Originally published in USA Today 10 Best
For many cruise passengers, dining is an essential part of the voyage. And cruise ships today serve up quality culinary options that provide guests with enriching experiences onboard.
For the expert (and celebrity) chefs who create the menus for these literal moving feasts, having a restaurant at sea affords an array of opportunities, as well as challenges (think safety, space and sourcing concerns). Here, they offer their perspectives on creatively cooking at sea.
Viking’s Executive Chef David McDonald has worked on cruise ships for over 20 years. Aboard Viking’s ocean and river vessels, the menus are specifically curated to reflect the itinerary, and they offer a selection of local food and wine specialties from each destination.
A few favorites include the porcini dry-rubbed ribeye, the Viking burger, Mamsen’s waffles and the Chairman’s Choice (poached salmon in a chive sauce). With multiple, stylish dining options aboard the ships, Viking ensures that passengers enjoy a variety of delectable meals, made in state-of-the-art kitchens that were developed for precision.
McDonald explains, “As a chef, it is inspiring to not only sail the world but to also work with unique ingredients and showcase flavors from every region. One of the greatest benefits to our guests on our ocean vessels is the ability to choose from seven dining options – all at no additional charge.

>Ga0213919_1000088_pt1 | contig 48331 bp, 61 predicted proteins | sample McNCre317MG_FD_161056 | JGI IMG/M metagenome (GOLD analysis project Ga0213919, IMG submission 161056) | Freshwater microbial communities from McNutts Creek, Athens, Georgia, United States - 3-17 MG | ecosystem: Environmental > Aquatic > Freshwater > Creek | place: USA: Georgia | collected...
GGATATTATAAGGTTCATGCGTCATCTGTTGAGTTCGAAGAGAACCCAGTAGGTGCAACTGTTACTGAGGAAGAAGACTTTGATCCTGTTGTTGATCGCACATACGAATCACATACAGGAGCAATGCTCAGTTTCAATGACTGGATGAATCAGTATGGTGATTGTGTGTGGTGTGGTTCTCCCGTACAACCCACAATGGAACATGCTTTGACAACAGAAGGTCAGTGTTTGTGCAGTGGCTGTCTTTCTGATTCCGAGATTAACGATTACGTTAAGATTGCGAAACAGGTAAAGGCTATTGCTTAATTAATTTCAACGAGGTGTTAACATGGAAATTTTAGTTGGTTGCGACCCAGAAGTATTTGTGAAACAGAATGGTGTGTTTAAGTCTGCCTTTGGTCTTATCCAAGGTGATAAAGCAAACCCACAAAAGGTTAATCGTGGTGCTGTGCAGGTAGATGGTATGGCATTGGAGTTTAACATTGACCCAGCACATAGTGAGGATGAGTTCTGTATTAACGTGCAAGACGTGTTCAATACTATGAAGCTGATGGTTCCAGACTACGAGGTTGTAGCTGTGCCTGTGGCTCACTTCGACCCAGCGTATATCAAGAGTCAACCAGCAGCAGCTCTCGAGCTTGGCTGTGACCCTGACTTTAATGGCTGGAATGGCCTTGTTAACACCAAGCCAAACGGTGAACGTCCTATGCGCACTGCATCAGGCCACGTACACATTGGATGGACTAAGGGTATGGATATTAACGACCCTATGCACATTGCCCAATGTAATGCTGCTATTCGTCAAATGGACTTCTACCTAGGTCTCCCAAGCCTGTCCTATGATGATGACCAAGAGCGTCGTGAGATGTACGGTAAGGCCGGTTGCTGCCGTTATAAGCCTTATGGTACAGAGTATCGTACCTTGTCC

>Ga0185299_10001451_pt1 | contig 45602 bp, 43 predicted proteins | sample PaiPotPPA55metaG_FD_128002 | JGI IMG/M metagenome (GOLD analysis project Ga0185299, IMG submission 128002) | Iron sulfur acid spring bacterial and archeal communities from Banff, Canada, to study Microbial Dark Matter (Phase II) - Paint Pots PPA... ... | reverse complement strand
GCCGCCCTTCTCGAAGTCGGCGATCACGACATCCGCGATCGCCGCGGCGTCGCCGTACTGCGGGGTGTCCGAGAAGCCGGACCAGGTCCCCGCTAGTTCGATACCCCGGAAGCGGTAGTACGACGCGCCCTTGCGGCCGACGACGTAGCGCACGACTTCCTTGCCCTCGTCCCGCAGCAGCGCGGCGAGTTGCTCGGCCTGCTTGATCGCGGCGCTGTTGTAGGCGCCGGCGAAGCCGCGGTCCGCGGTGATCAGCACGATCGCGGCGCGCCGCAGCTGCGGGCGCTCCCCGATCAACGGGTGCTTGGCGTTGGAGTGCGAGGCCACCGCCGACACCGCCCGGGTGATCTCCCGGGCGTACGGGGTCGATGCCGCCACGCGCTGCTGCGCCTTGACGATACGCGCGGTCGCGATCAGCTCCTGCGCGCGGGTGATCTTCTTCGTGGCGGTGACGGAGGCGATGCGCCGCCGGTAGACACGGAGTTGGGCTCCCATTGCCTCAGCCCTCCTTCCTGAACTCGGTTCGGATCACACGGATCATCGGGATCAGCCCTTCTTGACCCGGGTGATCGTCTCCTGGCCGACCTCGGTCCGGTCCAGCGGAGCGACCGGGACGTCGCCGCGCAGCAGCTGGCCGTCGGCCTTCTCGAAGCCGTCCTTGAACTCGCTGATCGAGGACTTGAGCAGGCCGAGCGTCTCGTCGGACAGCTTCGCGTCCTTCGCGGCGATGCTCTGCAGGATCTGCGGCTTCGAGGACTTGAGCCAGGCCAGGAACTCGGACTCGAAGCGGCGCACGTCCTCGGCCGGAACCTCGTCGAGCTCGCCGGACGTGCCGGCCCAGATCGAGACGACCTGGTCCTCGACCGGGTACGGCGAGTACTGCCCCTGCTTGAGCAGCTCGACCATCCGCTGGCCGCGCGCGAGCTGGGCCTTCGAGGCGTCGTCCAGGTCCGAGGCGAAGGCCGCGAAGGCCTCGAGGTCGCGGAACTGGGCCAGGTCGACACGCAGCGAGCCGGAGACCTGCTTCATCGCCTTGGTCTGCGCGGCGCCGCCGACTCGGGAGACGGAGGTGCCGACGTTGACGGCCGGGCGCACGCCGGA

“No matter where you are in the world, you can enjoy freshly-made pasta in our Italian restaurant, a rotating regional dish in the main restaurant, and our extensive seafood bar in the World Café. Our guests also really enjoy the tasting menu at Chef’s Table, with meals inspired by Chinese, French, Scandinavian and other flavors from around the world, and expertly paired with wine for each course.”
Regarding the innate shipboard challenges, he adds, “Safety is something every chef at sea (or on land) can relate to, and we are committed to the many facets of it while sailing – from importing ingredients to employee training and cooking practices.
“On a ship, your kitchen equipment is limited to electric stoves and ovens, because fire is a safety concern onboard any vessel. So, we must recreate cooking styles in unique ways. Regarding produce availability, we plan months in advance, so if there are shortages, we know about market fluctuations before they happen.”
Asian Market Kitchen sushi bar on MSC — Photo courtesy of MSC Cruises